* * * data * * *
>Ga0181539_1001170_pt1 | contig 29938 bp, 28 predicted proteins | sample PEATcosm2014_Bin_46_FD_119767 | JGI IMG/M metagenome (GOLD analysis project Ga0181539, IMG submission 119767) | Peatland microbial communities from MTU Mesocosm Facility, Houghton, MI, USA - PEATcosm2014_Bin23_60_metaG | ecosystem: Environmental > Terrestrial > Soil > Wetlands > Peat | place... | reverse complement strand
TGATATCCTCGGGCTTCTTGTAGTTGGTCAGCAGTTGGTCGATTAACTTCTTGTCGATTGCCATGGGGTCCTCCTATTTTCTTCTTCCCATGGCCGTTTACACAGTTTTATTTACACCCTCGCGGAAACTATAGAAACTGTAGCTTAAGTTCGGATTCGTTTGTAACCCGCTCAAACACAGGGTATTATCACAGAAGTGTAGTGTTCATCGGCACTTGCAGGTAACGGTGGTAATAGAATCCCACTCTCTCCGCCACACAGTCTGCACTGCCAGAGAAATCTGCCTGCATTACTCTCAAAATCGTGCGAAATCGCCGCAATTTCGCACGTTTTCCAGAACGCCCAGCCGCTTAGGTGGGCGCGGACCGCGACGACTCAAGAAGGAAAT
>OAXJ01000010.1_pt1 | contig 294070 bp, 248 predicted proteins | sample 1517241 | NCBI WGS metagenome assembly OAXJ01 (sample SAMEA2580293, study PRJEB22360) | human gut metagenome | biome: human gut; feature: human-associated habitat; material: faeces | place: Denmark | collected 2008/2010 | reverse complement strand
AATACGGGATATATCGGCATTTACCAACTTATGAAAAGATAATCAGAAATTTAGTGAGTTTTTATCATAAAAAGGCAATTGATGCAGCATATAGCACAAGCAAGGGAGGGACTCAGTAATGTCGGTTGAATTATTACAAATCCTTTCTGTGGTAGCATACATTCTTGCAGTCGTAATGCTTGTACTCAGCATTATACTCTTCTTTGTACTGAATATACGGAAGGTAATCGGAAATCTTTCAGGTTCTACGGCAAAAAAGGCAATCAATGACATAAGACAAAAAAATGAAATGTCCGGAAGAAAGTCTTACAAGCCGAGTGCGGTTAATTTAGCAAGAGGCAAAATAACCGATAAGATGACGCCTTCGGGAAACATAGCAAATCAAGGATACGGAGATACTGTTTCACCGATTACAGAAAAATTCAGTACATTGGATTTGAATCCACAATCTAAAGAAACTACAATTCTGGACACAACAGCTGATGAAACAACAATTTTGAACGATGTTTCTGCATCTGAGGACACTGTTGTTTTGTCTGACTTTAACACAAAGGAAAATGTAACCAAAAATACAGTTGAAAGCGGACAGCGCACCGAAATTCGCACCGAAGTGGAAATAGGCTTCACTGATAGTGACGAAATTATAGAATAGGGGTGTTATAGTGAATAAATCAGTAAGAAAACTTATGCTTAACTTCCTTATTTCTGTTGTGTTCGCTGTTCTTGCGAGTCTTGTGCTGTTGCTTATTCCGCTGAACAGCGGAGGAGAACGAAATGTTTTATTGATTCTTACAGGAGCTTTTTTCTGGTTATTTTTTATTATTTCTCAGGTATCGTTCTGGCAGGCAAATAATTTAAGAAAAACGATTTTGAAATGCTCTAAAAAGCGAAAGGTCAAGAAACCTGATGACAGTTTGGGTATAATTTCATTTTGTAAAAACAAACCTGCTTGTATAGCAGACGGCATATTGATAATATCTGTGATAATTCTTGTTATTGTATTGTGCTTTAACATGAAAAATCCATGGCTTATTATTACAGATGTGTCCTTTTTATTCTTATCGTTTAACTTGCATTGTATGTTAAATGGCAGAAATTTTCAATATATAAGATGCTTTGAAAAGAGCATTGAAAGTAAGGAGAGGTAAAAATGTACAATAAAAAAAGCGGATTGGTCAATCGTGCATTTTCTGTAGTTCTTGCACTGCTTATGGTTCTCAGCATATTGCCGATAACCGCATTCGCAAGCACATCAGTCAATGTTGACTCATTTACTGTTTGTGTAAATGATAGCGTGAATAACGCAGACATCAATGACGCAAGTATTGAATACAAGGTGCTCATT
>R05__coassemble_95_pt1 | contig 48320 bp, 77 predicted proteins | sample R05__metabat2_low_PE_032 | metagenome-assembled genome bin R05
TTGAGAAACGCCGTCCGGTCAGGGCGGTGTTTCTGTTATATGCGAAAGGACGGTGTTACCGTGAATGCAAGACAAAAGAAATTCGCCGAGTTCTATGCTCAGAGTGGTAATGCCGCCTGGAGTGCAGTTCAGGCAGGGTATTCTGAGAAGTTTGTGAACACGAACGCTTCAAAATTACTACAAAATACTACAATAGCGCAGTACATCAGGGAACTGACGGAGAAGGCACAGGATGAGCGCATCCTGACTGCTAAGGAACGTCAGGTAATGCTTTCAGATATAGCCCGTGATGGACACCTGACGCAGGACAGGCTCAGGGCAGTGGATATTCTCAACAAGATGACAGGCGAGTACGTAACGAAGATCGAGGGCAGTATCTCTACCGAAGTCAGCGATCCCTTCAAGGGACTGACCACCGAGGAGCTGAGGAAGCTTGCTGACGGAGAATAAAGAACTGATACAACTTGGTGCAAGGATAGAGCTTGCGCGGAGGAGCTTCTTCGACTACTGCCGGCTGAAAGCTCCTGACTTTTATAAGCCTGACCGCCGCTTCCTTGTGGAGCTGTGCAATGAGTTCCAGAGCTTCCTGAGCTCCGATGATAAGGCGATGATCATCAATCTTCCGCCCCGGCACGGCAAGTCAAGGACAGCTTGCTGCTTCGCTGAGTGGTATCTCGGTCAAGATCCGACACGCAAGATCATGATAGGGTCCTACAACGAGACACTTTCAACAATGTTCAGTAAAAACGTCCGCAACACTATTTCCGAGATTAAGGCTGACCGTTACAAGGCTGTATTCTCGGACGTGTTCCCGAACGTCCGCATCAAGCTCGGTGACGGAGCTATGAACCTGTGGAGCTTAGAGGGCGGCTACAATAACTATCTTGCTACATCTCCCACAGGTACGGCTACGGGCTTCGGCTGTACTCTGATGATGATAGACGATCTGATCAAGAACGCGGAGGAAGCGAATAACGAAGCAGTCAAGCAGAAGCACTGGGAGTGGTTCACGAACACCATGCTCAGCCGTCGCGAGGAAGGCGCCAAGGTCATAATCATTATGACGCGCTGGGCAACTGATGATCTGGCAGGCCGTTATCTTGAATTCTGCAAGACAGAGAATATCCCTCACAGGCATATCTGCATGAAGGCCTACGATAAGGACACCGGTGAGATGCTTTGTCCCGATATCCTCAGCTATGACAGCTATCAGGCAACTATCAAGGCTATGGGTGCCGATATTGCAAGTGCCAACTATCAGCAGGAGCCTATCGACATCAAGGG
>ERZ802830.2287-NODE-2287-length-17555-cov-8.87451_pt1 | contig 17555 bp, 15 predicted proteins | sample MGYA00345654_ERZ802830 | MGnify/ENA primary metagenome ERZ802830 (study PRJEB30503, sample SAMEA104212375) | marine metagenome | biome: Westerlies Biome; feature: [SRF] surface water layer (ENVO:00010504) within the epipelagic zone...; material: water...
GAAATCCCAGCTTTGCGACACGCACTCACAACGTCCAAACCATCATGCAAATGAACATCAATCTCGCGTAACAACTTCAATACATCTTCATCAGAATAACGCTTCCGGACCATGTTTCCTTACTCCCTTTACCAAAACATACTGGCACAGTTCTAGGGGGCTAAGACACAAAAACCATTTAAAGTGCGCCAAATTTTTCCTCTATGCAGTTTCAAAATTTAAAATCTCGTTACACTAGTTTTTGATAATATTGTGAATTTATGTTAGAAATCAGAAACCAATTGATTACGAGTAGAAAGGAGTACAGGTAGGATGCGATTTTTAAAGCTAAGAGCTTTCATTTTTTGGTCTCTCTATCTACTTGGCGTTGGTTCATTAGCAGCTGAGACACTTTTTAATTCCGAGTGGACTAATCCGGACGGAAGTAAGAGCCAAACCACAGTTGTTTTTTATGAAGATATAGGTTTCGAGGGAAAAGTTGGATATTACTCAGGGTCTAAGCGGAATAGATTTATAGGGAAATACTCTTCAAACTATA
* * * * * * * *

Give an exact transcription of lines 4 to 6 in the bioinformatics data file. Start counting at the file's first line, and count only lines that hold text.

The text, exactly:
AATACGGGATATATCGGCATTTACCAACTTATGAAAAGATAATCAGAAATTTAGTGAGTTTTTATCATAAAAAGGCAATTGATGCAGCATATAGCACAAGCAAGGGAGGGACTCAGTAATGTCGGTTGAATTATTACAAATCCTTTCTGTGGTAGCATACATTCTTGCAGTCGTAATGCTTGTACTCAGCATTATACTCTTCTTTGTACTGAATATACGGAAGGTAATCGGAAATCTTTCAGGTTCTACGGCAAAAAAGGCAATCAATGACATAAGACAAAAAAATGAAATGTCCGGAAGAAAGTCTTACAAGCCGAGTGCGGTTAATTTAGCAAGAGGCAAAATAACCGATAAGATGACGCCTTCGGGAAACATAGCAAATCAAGGATACGGAGATACTGTTTCACCGATTACAGAAAAATTCAGTACATTGGATTTGAATCCACAATCTAAAGAAACTACAATTCTGGACACAACAGCTGATGAAACAACAATTTTGAACGATGTTTCTGCATCTGAGGACACTGTTGTTTTGTCTGACTTTAACACAAAGGAAAATGTAACCAAAAATACAGTTGAAAGCGGACAGCGCACCGAAATTCGCACCGAAGTGGAAATAGGCTTCACTGATAGTGACGAAATTATAGAATAGGGGTGTTATAGTGAATAAATCAGTAAGAAAACTTATGCTTAACTTCCTTATTTCTGTTGTGTTCGCTGTTCTTGCGAGTCTTGTGCTGTTGCTTATTCCGCTGAACAGCGGAGGAGAACGAAATGTTTTATTGATTCTTACAGGAGCTTTTTTCTGGTTATTTTTTATTATTTCTCAGGTATCGTTCTGGCAGGCAAATAATTTAAGAAAAACGATTTTGAAATGCTCTAAAAAGCGAAAGGTCAAGAAACCTGATGACAGTTTGGGTATAATTTCATTTTGTAAAAACAAACCTGCTTGTATAGCAGACGGCATATTGATAATATCTGTGATAATTCTTGTTATTGTATTGTGCTTTAACATGAAAAATCCATGGCTTATTATTACAGATGTGTCCTTTTTATTCTTATCGTTTAACTTGCATTGTATGTTAAATGGCAGAAATTTTCAATATATAAGATGCTTTGAAAAGAGCATTGAAAGTAAGGAGAGGTAAAAATGTACAATAAAAAAAGCGGATTGGTCAATCGTGCATTTTCTGTAGTTCTTGCACTGCTTATGGTTCTCAGCATATTGCCGATAACCGCATTCGCAAGCACATCAGTCAATGTTGACTCATTTACTGTTTGTGTAAATGATAGCGTGAATAACGCAGACATCAATGACGCAAGTATTGAATACAAGGTGCTCATT
>R05__coassemble_95_pt1 | contig 48320 bp, 77 predicted proteins | sample R05__metabat2_low_PE_032 | metagenome-assembled genome bin R05
TTGAGAAACGCCGTCCGGTCAGGGCGGTGTTTCTGTTATATGCGAAAGGACGGTGTTACCGTGAATGCAAGACAAAAGAAATTCGCCGAGTTCTATGCTCAGAGTGGTAATGCCGCCTGGAGTGCAGTTCAGGCAGGGTATTCTGAGAAGTTTGTGAACACGAACGCTTCAAAATTACTACAAAATACTACAATAGCGCAGTACATCAGGGAACTGACGGAGAAGGCACAGGATGAGCGCATCCTGACTGCTAAGGAACGTCAGGTAATGCTTTCAGATATAGCCCGTGATGGACACCTGACGCAGGACAGGCTCAGGGCAGTGGATATTCTCAACAAGATGACAGGCGAGTACGTAACGAAGATCGAGGGCAGTATCTCTACCGAAGTCAGCGATCCCTTCAAGGGACTGACCACCGAGGAGCTGAGGAAGCTTGCTGACGGAGAATAAAGAACTGATACAACTTGGTGCAAGGATAGAGCTTGCGCGGAGGAGCTTCTTCGACTACTGCCGGCTGAAAGCTCCTGACTTTTATAAGCCTGACCGCCGCTTCCTTGTGGAGCTGTGCAATGAGTTCCAGAGCTTCCTGAGCTCCGATGATAAGGCGATGATCATCAATCTTCCGCCCCGGCACGGCAAGTCAAGGACAGCTTGCTGCTTCGCTGAGTGGTATCTCGGTCAAGATCCGACACGCAAGATCATGATAGGGTCCTACAACGAGACACTTTCAACAATGTTCAGTAAAAACGTCCGCAACACTATTTCCGAGATTAAGGCTGACCGTTACAAGGCTGTATTCTCGGACGTGTTCCCGAACGTCCGCATCAAGCTCGGTGACGGAGCTATGAACCTGTGGAGCTTAGAGGGCGGCTACAATAACTATCTTGCTACATCTCCCACAGGTACGGCTACGGGCTTCGGCTGTACTCTGATGATGATAGACGATCTGATCAAGAACGCGGAGGAAGCGAATAACGAAGCAGTCAAGCAGAAGCACTGGGAGTGGTTCACGAACACCATGCTCAGCCGTCGCGAGGAAGGCGCCAAGGTCATAATCATTATGACGCGCTGGGCAACTGATGATCTGGCAGGCCGTTATCTTGAATTCTGCAAGACAGAGAATATCCCTCACAGGCATATCTGCATGAAGGCCTACGATAAGGACACCGGTGAGATGCTTTGTCCCGATATCCTCAGCTATGACAGCTATCAGGCAACTATCAAGGCTATGGGTGCCGATATTGCAAGTGCCAACTATCAGCAGGAGCCTATCGACATCAAGGG